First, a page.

Robert Downey Jr. insists on maintaining the Jennifer Aniston hair for his interpretation of Sherlock Holmes. It's a greasier, messier mop this time around, but it's still there, floating on top of the detective's complicated genius skull. And director Guy Ritchie isn't about to mess with the fluffy anachronism. It worked before; it'll work again. Sort of.
About that "before" moment: it was a speeding-motorcycle take on the venerable detective and it played with its source material in a way that updated Holmes for contemporary audiences while simultaneously giving Guy Ritchie a chance to push his subversive take on the "guy movie." In most of his earlier films, Ritchie has overseen a world of handsome thuggery where women are mysteries and mostly beside the point, while men are brothers and/or adversaries but never not the most fascinating creatures in the room. It was also okay if they gazed into each others' eyes and touched. So here, you expect the moment where Holmes beckons, "Lie down with me, Watson," after pushing the new Mrs. Watson (Kelly Reilly) from a moving train. He's demanding Watson do this in order to save his friend's life -- there's gunfire coming -- as well as for never-stated-yet-easily-read bonding purposes. And that is signature Guy Ritchie. The man was married to Madonna for a reason.
This time around, though, everything is a little less fluffy, a little more mechanical. The always maze-like plotting involves an evil proto-military-industrialist (Jared Harris) who seeks to create war in order to make a fortune. And getting to the bottom of his dastardly plan means that Holmes and Watson must team up with a Romany woman (O.G. Dragon Tattoo lady Noomi Rapace, looking crazily out of place in hair jewels and gowns) as well as an occasionally naked Stephen Fry. He plays Holmes's brother Mycroft and is never not serving up a side helping of Effete Smartypants Guy in a movie that occasionally forgets to provide it.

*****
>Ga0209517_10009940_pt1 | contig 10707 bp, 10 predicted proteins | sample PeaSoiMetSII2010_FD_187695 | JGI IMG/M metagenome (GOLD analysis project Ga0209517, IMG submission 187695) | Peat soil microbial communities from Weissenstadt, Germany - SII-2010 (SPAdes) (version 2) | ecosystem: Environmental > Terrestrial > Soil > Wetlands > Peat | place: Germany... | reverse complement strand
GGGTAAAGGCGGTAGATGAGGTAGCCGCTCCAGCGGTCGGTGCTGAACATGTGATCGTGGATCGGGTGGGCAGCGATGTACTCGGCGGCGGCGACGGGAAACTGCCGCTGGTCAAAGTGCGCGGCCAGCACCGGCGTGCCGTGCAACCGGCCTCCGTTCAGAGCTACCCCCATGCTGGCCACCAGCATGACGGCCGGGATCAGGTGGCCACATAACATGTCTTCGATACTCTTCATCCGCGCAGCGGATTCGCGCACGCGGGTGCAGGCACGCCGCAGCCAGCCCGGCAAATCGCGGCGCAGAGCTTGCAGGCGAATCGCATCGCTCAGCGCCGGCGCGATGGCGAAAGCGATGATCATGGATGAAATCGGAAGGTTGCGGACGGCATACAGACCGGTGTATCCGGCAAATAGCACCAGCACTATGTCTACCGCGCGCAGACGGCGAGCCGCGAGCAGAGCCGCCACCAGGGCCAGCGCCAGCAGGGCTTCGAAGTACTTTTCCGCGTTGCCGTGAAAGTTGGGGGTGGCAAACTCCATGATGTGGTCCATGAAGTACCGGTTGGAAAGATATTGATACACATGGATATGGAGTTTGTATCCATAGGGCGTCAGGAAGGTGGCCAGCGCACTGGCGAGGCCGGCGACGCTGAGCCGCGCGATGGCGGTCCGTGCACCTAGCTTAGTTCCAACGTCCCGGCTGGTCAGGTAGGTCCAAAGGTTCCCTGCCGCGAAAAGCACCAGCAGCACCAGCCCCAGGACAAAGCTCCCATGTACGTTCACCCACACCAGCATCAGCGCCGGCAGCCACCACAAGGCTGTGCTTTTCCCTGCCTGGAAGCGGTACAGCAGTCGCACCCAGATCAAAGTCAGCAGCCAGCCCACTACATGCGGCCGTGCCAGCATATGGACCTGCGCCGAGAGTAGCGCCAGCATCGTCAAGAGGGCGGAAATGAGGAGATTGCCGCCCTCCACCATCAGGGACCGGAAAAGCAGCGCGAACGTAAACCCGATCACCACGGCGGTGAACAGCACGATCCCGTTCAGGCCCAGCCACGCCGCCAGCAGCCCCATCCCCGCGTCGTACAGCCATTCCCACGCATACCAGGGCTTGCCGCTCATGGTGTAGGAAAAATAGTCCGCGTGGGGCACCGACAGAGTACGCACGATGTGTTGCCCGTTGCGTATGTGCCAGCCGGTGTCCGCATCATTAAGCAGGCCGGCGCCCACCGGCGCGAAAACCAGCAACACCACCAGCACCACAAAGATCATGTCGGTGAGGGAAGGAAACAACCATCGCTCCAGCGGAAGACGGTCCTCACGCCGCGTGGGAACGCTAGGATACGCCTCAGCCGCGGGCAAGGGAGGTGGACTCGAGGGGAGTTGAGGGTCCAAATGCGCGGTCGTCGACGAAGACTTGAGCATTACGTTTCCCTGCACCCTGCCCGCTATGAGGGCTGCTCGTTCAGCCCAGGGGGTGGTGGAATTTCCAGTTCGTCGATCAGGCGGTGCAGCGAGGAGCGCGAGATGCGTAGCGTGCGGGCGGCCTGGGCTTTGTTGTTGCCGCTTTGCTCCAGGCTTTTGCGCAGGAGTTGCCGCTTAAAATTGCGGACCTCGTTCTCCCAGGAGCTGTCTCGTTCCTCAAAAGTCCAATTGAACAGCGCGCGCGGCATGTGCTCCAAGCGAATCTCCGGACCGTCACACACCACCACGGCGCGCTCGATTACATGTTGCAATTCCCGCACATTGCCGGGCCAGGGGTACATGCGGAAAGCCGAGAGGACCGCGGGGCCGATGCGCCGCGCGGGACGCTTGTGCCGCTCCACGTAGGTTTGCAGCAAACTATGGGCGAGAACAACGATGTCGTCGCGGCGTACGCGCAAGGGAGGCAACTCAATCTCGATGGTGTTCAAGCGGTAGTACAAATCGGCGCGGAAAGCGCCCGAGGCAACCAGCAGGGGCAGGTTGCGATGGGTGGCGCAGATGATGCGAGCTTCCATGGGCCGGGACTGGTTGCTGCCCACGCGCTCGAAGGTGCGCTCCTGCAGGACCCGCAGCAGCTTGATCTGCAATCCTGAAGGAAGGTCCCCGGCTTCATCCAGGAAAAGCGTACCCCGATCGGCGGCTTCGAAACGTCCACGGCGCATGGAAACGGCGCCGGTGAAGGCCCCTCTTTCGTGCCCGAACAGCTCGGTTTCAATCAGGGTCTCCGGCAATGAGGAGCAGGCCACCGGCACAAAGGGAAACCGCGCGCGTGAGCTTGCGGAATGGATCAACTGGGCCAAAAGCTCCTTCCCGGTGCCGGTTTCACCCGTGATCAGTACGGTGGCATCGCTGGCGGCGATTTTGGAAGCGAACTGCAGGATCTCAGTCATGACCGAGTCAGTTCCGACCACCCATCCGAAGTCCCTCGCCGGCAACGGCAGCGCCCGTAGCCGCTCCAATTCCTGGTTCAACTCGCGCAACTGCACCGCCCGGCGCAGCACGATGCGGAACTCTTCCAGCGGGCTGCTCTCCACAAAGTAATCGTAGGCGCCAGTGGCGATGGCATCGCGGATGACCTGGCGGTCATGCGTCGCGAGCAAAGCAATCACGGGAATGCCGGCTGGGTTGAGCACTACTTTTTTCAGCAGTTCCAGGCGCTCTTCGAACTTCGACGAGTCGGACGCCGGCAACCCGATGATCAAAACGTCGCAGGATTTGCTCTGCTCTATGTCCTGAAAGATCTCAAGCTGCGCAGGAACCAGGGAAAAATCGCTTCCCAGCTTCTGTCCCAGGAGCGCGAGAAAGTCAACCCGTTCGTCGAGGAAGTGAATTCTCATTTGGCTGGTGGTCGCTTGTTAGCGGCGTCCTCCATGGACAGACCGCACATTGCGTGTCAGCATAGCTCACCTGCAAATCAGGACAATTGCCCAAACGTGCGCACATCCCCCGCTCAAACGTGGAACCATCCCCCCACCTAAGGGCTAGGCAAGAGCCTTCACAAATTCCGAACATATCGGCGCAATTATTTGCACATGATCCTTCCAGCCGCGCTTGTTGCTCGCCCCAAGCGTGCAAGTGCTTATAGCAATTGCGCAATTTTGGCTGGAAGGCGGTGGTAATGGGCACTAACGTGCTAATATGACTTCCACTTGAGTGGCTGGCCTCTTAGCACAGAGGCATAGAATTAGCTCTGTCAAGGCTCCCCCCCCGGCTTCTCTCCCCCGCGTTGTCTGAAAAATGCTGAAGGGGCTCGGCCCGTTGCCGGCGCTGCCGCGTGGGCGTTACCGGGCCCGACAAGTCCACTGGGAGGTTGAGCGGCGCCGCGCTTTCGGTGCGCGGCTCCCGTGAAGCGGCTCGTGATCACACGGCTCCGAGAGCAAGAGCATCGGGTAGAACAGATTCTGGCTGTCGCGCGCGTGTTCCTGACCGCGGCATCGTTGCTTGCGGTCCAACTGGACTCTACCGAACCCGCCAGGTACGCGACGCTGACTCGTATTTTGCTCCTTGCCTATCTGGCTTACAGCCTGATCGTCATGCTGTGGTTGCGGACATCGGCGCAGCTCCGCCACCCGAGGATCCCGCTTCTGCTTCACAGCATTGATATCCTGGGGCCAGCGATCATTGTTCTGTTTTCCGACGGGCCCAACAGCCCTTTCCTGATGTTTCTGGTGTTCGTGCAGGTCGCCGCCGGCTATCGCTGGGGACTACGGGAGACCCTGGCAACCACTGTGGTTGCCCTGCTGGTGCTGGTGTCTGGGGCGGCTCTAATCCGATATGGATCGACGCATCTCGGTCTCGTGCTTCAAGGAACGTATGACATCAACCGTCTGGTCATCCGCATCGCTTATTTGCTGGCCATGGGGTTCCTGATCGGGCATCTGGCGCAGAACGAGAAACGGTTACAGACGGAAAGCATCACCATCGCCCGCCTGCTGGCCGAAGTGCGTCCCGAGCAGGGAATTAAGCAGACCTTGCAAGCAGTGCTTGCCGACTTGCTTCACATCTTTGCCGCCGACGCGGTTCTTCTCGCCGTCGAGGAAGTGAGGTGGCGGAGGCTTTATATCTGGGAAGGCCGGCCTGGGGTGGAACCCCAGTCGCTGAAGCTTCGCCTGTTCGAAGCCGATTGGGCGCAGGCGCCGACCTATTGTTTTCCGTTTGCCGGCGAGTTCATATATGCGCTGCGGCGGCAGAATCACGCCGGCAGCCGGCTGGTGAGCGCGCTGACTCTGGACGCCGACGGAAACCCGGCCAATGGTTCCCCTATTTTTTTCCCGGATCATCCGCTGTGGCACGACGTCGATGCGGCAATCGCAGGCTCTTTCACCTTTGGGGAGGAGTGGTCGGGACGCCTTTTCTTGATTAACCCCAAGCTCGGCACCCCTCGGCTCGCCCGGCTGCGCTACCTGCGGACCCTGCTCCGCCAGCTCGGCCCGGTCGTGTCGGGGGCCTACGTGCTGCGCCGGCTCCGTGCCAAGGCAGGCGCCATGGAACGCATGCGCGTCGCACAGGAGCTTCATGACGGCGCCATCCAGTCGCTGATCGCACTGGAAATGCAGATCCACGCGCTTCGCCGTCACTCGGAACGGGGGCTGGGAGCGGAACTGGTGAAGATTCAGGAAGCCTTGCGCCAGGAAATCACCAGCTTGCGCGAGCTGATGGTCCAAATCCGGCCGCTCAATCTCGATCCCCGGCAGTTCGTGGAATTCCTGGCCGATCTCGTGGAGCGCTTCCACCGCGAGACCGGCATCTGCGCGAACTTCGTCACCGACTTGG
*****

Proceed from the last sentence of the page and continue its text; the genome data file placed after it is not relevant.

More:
That downsizing of idiosyncratic detail might be the price of success. It was a pleasure, in the first movie, to get inside Holmes's steampunk-computer-brain and watch his deduction skills displayed in (almost) three dimensions. Learning that he was also a martial arts/kickboxing ass-kicker didn't hurt either. But it never dominated his weird sense of style or his funny, needy attachment to Watson. Here everything feels just a little less oddball and a little more ready to give in to typical action movie demands.
In the end, Holmes purists will most likely remain as annoyed as they were by the first movie and new fans will still have a convoluted good time. But what's really important -- Ritchie maintaining his own sense of style and his main character not turning into a slightly less grubby and somewhat more literate version of Captain Jack Sparrow -- is a future mystery only the inevitable sequels will solve.